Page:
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Many companies and gunsmiths have resurrected drill rifles over the past many decades.DP rifles often were considered beyond repair or factory rejects and that's why they wound up as drill purpose rifles. Is it possible? Yes. Is it a good idea, probably not without thoroughly understanding why the rifle was DP'd.
It is not something an amateur should do. A bolt under pressure on a receiver where some armorer or factory inspector noticed heat treatment was worn on substandard is a recipe for a deadly kaboom or locking lugs getting sheared off.Many companies and gunsmiths have resurrected drill rifles over the past many decades.
If you are asking this (which you are), then you’d better not do it. Leave it to someone who can answer the question for themself.
This depends on the weld and how well they welded it and where.So I actually have some machining experience, and I can work a Bridgeport. I have some experience working on Mausers, and I machined my own receiver holding block, action wrench, and barrel vise. I slug bores, reload ammo, etc. My hangup on the 1903A3 was the barrel/ receiver tack weld. After lots of research, seems to be a non-issue.
Not exactly- you move the rear peep manually. 03A3 sights have a spring clip that is supposed to hold positions at the various detents. Holding position is often iffy, so most of us who shoot the CMP vintage matches will stake them in place at 200 yards for a typical match load.Love MilSurps. Yeah, for the longest time I was like “why do I want a 1903, it’s just a Mauser clone.” Rear leaf sight and front blade, already have a few. Didn’t realize until a few years ago the 1903A3 existed: Mauser clone with Garand-style click adjustable rear sights. Amazing, since I am already into Garands!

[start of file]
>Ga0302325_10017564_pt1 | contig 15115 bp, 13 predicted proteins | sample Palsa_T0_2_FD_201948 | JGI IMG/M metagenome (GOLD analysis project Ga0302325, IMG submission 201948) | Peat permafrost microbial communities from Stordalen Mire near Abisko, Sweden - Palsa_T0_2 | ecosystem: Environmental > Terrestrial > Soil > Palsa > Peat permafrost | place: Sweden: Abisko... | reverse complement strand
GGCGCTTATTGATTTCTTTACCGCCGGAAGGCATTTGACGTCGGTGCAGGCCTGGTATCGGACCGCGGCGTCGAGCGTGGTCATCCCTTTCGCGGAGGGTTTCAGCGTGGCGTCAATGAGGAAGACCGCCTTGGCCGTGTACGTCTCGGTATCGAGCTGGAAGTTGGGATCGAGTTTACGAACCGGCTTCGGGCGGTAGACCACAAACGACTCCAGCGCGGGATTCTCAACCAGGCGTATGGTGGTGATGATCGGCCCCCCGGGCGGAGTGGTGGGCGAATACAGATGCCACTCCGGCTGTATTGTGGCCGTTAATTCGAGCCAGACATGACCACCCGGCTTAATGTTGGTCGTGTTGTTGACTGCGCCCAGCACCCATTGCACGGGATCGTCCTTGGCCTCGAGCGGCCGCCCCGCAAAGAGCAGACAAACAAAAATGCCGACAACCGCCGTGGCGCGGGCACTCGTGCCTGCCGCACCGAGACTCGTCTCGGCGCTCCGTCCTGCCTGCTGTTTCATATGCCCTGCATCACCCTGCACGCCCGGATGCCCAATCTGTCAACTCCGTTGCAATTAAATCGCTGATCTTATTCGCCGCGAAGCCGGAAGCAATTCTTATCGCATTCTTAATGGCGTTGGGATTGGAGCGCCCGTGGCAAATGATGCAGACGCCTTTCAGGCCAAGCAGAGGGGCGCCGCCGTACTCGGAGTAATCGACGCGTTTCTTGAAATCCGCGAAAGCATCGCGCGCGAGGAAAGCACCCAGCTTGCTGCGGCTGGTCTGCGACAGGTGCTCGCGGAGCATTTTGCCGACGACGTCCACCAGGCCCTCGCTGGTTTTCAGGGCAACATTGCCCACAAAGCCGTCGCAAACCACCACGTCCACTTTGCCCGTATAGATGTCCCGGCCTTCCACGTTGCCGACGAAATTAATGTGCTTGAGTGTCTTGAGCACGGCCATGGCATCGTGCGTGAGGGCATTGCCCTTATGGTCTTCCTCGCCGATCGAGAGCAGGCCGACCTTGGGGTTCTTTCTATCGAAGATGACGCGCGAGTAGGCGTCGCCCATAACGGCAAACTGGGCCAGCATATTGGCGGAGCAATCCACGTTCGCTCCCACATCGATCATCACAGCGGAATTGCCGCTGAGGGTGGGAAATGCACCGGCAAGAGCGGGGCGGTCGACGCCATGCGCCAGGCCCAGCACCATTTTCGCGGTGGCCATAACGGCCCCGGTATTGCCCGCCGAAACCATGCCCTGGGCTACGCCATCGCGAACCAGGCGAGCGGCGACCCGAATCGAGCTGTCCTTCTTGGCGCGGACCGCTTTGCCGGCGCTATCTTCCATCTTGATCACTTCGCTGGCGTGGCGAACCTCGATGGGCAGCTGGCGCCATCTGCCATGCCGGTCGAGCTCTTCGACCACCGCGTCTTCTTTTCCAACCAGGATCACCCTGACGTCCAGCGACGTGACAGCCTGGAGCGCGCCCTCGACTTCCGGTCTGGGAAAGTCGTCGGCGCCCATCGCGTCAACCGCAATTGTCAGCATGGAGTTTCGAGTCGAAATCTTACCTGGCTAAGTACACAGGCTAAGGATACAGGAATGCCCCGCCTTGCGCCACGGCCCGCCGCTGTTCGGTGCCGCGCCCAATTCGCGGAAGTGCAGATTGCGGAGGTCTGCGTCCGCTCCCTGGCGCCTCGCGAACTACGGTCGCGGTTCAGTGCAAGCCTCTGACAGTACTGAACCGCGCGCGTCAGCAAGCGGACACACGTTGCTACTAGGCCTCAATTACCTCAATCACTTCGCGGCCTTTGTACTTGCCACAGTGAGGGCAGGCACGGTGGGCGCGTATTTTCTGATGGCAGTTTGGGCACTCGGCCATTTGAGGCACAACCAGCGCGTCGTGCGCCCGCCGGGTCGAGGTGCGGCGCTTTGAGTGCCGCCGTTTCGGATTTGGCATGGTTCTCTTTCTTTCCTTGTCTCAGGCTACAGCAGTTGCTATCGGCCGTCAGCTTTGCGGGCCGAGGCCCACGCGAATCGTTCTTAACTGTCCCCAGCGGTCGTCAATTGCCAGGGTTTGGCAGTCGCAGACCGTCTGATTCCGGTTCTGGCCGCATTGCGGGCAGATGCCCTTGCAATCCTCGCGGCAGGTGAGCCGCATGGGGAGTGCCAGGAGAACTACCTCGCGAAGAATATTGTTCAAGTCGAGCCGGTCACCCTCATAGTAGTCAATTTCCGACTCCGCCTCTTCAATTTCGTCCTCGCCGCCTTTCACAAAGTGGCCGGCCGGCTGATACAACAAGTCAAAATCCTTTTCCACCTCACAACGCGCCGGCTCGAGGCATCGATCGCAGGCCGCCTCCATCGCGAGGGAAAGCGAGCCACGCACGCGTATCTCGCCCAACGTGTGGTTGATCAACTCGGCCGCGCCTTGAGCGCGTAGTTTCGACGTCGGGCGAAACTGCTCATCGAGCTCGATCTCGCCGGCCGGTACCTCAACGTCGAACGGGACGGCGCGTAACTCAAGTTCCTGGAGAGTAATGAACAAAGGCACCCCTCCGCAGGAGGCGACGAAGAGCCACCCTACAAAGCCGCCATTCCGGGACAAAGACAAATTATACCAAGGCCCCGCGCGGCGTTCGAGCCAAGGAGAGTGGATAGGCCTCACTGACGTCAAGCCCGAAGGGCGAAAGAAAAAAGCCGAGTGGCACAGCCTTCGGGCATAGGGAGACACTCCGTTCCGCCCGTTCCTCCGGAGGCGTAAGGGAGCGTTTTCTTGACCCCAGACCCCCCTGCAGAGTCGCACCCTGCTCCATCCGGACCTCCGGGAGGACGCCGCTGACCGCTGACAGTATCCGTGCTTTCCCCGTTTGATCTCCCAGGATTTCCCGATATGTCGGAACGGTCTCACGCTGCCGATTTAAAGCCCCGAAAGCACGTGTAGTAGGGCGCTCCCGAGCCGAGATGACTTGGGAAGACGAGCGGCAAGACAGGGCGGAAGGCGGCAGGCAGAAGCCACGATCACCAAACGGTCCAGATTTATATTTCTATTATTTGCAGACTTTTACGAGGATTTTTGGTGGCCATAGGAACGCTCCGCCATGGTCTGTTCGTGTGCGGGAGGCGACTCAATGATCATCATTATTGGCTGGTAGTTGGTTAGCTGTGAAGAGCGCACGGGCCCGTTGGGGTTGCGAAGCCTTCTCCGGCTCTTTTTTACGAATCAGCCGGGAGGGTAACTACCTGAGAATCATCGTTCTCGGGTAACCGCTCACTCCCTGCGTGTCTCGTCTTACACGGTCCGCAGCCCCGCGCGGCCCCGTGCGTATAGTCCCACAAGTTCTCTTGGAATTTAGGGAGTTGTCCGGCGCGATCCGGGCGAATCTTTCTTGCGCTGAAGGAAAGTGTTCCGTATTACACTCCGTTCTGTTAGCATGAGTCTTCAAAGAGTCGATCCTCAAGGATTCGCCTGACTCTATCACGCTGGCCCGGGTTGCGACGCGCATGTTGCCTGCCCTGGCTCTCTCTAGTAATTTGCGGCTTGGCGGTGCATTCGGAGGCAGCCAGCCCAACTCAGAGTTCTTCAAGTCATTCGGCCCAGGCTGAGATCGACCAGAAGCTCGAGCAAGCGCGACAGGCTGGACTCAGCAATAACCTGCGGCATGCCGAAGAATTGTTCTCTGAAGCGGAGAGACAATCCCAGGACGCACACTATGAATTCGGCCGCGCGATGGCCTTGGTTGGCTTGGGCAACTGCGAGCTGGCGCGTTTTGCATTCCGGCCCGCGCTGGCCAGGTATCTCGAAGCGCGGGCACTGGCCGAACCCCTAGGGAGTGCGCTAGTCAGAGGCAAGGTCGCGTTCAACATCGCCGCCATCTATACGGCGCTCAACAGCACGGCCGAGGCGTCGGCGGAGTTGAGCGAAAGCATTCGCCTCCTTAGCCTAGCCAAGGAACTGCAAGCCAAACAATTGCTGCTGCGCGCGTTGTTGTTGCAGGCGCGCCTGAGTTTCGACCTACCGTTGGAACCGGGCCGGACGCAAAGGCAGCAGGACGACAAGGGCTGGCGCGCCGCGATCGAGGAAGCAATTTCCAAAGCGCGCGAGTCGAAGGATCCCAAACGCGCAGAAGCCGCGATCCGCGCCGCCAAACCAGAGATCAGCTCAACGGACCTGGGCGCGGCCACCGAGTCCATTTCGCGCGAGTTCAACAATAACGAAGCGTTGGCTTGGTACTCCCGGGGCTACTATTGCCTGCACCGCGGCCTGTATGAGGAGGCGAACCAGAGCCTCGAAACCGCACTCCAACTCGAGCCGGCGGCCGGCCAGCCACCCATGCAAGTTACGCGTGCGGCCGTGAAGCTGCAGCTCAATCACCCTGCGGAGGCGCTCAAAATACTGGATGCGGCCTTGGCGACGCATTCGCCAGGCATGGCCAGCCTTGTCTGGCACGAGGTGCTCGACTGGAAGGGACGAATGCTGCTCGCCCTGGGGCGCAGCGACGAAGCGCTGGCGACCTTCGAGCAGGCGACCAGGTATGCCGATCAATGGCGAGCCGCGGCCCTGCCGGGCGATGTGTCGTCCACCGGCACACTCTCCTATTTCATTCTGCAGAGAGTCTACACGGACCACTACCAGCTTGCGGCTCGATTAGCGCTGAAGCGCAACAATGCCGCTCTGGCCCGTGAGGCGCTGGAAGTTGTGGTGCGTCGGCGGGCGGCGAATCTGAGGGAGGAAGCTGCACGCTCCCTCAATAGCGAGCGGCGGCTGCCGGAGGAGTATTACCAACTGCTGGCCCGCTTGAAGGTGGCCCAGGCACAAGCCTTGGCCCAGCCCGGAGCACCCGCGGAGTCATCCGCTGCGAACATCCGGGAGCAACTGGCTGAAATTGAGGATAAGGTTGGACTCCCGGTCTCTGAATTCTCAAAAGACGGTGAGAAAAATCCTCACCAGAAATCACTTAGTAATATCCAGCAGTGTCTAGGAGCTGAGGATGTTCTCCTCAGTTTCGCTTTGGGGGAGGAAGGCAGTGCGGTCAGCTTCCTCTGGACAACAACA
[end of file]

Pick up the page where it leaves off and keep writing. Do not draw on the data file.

I would not use the press Idea in your mill. Since you already cut into the barrel , make some flats on the barrel. Make sure you bench is very stable. If your bench is moving around your loosing energy.Nice job! I can get the bolt-cutoff weld easily removed, as well as the barrel/receiver weld. Getting the barrels off has been difficult. I have a nice action wrench/barrel vice that I machined myself, but the barrel keeps slipping. My plan is to next hook it up to a hydraulic press. I don't have access to a purpose-built press, but I do have access to a Bridgeport mill. I thought I might mount the barrel vice to the mill table, then put the hydraulic jack between the top of the barrel vise and the underside of the head, where the quill would usually go. I've already made a relief cut in the barrel in front of the receiver, soaked the threads in Kroil, etc. . .
The action wrench handle is welded on and there is a large nut welded to the action wrench for attaching the torque wrench.There is a slug in the chamber, but the barrel has a “v” cut forward of the receiver ring that penetrates all the way into the barrel tube, and this is where they welded the plug. Why two handles on your action wrench?
The heat they use on those welds can be extremely hot. And can distort just about anything and everything.There is a slug in the chamber, but the barrel has a “v” cut forward of the receiver ring that penetrates all the way into the barrel tube, and this is where they welded the plug. Why two handles on your action wrench?
The heat they use on those welds can be extremely hot. And can distort just about anything and everything.
Personally I would cut flats on the barrel shank and set up your barrel vise with flat bushings. Relief cut the should a bit more and make sure your past the face of the receiver.
How about some pictures?OK, so I milled flats on the barrel, started twisting: and the barrel itself started twisting, but the receiver would not break loose! Not sure what to do now other then put it in a lathe and cut a deeper relief cut
You need a deeper relief cut. You need to get past or close to the end of where the barrel should and receiver face contact each other.This pics are from two different receivers, but you get the idea. Relief cut is maybe 2 mm deep